So my dear Sian gave me last week’s topic to write about, and the bad news is — I didn’t do it justice.  But the good news is that I LOVE this topic and will do more with it, so here’s my rough draft.  And the best part, and not planned — this is Day 17 of The 100 Day Project.  I love happy coincidences!

Back in the olden days of the early 1980s, I would go to the grocery store with my mom and spend all my time at the paperbacks and magazine rack.  It was there I’d furtively read Flowers in the Attic and Carrie by Stephen King, and look at all the beautiful magazine covers but never really diving in, except for maybe The National Enquirer by the registers.  My mom subscribed to McCall’s and Good Housekeeping and Colonial Homes –boring recipes and decorating stuff —  but never Vogue or Bazaar with their gorgeous cover models, or Cosmopolitan that I thought was a little too sophisticated and sexy with their cleavage and headlines about pleasing a man in bed.  Even though I was reading about an incestuous love affair in Flowers in the Attic, I still wasn’t quite ready to take on pointers for myself.  I figured it would happen eventually, but I wasn’t in a tremendous hurry.  These were adult magazines, and at 12, I was okay waiting.

But the one magazine that fascinated me the most was Seventeen.  I couldn’t wait to be old enough to read that one.  I had a subscription to ‘Teen which was fine — it really encouraged me to buy Noxzema and Phisoderm and Bonne Bell Lip Smackers — but Seventeen was mysterious.  It was slicker than ‘Teen with prettier models, doing prettier things, and I figured it was for the glamorous older girls.  I could wait for Vogue and Cosmopolitan, but I was itching to get my hands on it.

When I’d bring it to my mom and say, “Can I get this?” she’d shake her head.  “Not yet,” she’d say.  “It’s a little old for you.”  (She had no idea that I was reading about brothers and sisters getting it on in an attic and prom queens being covered in pig’s blood.)  But one day, oh one glorious day, we were at Long’s Drugs and either she was distracted or figured okay, and when I asked if I could get it, I was allowed to put it in the cart.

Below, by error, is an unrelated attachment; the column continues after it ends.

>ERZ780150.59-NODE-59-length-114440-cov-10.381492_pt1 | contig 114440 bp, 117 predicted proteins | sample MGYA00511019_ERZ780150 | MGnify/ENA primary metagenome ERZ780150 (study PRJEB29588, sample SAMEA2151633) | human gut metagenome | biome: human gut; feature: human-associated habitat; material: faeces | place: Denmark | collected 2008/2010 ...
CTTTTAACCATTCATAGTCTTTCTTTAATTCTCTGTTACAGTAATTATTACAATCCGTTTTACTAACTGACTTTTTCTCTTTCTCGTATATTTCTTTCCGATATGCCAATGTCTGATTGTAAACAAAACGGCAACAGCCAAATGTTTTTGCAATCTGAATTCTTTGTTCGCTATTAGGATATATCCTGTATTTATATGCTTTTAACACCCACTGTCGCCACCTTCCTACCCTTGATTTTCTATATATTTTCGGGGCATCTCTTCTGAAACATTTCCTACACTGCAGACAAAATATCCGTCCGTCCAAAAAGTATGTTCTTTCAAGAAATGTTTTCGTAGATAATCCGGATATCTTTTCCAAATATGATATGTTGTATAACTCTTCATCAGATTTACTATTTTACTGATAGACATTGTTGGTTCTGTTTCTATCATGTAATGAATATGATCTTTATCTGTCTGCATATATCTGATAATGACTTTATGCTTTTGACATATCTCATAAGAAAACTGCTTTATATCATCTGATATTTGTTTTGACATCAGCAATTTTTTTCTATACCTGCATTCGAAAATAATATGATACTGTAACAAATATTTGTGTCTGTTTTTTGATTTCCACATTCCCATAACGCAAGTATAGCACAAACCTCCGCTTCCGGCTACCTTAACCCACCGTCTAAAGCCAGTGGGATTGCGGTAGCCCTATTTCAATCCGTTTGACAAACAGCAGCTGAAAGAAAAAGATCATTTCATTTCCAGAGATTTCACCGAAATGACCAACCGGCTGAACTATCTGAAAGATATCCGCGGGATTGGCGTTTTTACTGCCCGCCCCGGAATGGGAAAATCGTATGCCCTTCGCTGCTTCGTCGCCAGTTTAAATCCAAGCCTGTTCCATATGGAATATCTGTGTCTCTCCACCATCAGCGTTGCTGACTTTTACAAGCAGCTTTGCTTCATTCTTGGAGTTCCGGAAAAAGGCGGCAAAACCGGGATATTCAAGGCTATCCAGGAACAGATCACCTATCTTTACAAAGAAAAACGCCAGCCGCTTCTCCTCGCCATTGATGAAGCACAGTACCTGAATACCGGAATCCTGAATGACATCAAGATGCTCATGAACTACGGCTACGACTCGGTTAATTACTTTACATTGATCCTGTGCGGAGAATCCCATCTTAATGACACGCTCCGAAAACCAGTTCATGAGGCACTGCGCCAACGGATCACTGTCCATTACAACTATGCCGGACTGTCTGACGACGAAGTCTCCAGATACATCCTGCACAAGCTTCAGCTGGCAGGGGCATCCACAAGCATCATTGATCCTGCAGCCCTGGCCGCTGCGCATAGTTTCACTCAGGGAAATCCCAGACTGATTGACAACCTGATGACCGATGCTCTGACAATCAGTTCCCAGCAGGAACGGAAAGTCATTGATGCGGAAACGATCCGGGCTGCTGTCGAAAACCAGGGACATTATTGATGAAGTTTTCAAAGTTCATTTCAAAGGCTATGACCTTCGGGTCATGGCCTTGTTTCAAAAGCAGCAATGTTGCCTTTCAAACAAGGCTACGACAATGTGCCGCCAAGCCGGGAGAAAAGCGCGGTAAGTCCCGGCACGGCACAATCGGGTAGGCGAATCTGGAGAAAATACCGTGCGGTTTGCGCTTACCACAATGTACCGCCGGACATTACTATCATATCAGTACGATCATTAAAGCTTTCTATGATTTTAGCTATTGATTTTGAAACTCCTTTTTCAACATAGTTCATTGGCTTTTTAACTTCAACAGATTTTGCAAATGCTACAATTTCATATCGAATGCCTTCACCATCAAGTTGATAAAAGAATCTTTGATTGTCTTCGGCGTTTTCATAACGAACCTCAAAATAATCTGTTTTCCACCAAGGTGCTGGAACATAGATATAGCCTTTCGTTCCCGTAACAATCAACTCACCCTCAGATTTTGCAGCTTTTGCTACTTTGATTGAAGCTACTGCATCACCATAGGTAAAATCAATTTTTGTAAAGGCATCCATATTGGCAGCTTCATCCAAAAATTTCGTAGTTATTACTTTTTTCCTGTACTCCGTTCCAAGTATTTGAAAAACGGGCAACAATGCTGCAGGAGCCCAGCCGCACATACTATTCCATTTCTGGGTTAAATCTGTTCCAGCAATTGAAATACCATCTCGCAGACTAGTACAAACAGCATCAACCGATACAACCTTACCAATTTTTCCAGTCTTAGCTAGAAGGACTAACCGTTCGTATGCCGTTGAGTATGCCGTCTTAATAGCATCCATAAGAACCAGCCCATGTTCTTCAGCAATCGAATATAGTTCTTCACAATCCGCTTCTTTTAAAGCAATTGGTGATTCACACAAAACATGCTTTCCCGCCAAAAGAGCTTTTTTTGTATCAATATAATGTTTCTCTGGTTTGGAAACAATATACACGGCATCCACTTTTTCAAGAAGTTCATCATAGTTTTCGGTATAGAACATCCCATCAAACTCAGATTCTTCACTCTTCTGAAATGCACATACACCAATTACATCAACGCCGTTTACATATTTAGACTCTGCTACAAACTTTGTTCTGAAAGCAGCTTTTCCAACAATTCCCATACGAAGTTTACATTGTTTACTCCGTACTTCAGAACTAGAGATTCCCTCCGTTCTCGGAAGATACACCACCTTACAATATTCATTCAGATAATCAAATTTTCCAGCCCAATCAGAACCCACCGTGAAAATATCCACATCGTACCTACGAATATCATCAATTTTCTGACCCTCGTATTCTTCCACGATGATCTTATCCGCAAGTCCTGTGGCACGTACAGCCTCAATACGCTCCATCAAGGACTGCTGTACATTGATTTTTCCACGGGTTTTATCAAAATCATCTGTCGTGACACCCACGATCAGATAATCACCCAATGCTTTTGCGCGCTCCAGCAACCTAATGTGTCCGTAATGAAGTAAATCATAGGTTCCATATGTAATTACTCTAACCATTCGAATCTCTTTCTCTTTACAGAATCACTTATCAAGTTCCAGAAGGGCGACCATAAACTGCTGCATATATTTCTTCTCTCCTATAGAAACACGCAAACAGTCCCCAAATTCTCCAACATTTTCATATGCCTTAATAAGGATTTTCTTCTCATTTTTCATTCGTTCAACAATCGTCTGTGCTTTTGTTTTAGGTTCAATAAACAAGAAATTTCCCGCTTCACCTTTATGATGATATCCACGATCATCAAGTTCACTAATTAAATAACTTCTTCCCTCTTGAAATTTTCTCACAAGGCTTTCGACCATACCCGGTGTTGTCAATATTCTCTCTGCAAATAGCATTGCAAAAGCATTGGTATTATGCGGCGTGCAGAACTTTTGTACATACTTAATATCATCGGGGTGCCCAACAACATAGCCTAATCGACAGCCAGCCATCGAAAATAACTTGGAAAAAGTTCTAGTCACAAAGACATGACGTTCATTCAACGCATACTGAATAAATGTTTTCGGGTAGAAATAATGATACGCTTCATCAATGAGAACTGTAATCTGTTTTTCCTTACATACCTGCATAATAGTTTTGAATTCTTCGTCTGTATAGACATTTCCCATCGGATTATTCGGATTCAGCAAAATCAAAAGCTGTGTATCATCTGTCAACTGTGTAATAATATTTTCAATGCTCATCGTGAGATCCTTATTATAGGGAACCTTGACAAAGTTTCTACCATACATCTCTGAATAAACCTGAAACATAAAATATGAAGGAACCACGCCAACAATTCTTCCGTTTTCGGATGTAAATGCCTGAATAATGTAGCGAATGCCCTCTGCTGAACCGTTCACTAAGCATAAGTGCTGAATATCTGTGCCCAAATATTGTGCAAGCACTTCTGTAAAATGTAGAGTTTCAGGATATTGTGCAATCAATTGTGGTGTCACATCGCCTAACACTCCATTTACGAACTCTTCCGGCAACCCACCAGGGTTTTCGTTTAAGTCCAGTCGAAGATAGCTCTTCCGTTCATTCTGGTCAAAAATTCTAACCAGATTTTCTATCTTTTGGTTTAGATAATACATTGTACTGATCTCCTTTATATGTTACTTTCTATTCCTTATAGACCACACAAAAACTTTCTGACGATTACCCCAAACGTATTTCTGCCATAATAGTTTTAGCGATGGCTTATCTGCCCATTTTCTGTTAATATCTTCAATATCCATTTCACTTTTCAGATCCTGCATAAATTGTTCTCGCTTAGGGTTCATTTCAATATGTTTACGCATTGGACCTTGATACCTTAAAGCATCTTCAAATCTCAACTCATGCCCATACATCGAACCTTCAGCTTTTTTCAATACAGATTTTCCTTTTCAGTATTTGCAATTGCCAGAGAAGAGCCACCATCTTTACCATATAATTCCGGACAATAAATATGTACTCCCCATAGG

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I will never forget it — it had Phoebe Cates on the cover, lacing up ice skates with her hair in multiple braids. And I pored over every single page, surprised to see some crossover from ‘Teen — like those Noxzema and Phisoderm ads — so I felt like I already knew what was going on.  But everything looked more beautiful in Seventeen somehow, and there were ads for hope chests.  I didn’t know what hope chests were, but I instantly wanted one.  There were book and movie reviews, and oh, fiction! Stories!  Short stories were new to me, and I was thrilled.  And apparently there was an article about Miss Piggy that probably made me feel a combination of relief — it wasn’t too sophisticated — and irritation, because Miss Piggy bugged me.  And there were crafts!  That issue had a how-to on making your own baker’s dough that you could create cute Christmas ornaments or gifts, like little cat heads and candy canes.  (I dutifully did it, and, well, let’s say mine didn’t look so great.  But I remember trying — in fact, every time I try to bake or do a craft, I think of that night in November, 1980, attempting to replicate the little cat heads in the picture, and I forgive myself and love that 12-year-old for trying.)   And pretty fashions that seemed classy — I wanted those party dresses, even though I was never invited to any fancy parties.